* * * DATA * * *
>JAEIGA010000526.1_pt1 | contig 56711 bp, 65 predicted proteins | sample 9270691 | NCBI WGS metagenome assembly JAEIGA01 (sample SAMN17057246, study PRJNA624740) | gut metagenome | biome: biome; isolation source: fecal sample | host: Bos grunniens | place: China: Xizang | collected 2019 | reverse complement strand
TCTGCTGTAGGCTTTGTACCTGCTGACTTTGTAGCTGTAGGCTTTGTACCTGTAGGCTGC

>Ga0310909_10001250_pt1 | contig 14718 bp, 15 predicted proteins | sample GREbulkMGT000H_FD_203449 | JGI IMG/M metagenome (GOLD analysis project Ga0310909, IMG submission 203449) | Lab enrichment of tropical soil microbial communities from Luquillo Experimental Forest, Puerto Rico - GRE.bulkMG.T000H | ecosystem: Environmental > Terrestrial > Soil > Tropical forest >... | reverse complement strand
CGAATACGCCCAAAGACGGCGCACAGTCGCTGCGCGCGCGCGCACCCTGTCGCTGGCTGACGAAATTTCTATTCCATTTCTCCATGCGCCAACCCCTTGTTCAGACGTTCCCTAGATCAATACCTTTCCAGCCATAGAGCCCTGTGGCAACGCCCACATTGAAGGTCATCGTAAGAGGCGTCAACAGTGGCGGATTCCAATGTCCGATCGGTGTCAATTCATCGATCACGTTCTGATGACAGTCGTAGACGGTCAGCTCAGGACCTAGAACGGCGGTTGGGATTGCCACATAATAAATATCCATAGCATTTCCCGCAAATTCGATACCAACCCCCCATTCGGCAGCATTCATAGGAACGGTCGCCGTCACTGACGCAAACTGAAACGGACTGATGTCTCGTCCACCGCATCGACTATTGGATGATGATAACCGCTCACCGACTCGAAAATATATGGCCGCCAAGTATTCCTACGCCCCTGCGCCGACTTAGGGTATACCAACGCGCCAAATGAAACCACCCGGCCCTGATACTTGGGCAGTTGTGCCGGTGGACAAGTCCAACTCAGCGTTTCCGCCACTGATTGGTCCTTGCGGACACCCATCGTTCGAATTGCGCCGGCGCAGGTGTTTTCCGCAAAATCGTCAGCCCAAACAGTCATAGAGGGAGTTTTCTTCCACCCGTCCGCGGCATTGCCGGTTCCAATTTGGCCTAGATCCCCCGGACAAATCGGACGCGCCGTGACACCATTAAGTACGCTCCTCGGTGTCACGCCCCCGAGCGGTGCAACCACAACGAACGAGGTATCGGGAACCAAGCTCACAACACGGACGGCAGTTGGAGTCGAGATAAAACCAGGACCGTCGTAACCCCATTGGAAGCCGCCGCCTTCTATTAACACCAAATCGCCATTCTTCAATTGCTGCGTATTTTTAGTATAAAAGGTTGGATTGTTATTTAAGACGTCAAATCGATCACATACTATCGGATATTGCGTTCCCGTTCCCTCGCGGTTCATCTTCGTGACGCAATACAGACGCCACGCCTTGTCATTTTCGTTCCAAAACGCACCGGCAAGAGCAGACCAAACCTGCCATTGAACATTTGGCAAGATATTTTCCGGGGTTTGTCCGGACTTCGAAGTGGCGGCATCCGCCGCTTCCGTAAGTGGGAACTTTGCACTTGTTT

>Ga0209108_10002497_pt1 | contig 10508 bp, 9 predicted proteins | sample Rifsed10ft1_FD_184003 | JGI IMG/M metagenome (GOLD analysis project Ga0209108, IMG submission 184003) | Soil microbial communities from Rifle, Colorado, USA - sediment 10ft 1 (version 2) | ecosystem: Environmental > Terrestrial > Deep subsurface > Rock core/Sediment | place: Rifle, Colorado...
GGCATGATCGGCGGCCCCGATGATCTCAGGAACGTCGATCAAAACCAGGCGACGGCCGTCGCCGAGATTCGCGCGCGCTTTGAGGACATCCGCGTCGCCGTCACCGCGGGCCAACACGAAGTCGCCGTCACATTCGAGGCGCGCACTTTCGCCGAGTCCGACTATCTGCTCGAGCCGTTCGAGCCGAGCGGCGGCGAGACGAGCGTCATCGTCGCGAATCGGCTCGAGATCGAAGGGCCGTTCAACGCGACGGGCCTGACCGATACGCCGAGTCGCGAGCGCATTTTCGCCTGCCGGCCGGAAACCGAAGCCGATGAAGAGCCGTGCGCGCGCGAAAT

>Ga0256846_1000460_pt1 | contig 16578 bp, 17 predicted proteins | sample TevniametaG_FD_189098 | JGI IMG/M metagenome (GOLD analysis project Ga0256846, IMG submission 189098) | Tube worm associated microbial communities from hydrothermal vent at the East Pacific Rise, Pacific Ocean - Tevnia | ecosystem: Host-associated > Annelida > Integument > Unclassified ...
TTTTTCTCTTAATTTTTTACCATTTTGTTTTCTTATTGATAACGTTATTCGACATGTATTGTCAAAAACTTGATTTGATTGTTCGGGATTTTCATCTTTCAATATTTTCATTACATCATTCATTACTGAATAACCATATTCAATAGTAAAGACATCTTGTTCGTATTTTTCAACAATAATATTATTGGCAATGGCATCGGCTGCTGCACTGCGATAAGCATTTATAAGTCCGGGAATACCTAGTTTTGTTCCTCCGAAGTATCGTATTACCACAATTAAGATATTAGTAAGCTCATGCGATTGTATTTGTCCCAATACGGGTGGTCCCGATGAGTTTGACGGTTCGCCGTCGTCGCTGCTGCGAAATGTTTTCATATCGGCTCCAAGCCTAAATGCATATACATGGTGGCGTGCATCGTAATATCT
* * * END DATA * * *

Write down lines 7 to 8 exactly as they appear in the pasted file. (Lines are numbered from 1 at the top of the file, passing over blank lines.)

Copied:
>Ga0256846_1000460_pt1 | contig 16578 bp, 17 predicted proteins | sample TevniametaG_FD_189098 | JGI IMG/M metagenome (GOLD analysis project Ga0256846, IMG submission 189098) | Tube worm associated microbial communities from hydrothermal vent at the East Pacific Rise, Pacific Ocean - Tevnia | ecosystem: Host-associated > Annelida > Integument > Unclassified ...
TTTTTCTCTTAATTTTTTACCATTTTGTTTTCTTATTGATAACGTTATTCGACATGTATTGTCAAAAACTTGATTTGATTGTTCGGGATTTTCATCTTTCAATATTTTCATTACATCATTCATTACTGAATAACCATATTCAATAGTAAAGACATCTTGTTCGTATTTTTCAACAATAATATTATTGGCAATGGCATCGGCTGCTGCACTGCGATAAGCATTTATAAGTCCGGGAATACCTAGTTTTGTTCCTCCGAAGTATCGTATTACCACAATTAAGATATTAGTAAGCTCATGCGATTGTATTTGTCCCAATACGGGTGGTCCCGATGAGTTTGACGGTTCGCCGTCGTCGCTGCTGCGAAATGTTTTCATATCGGCTCCAAGCCTAAATGCATATACATGGTGGCGTGCATCGTAATATCT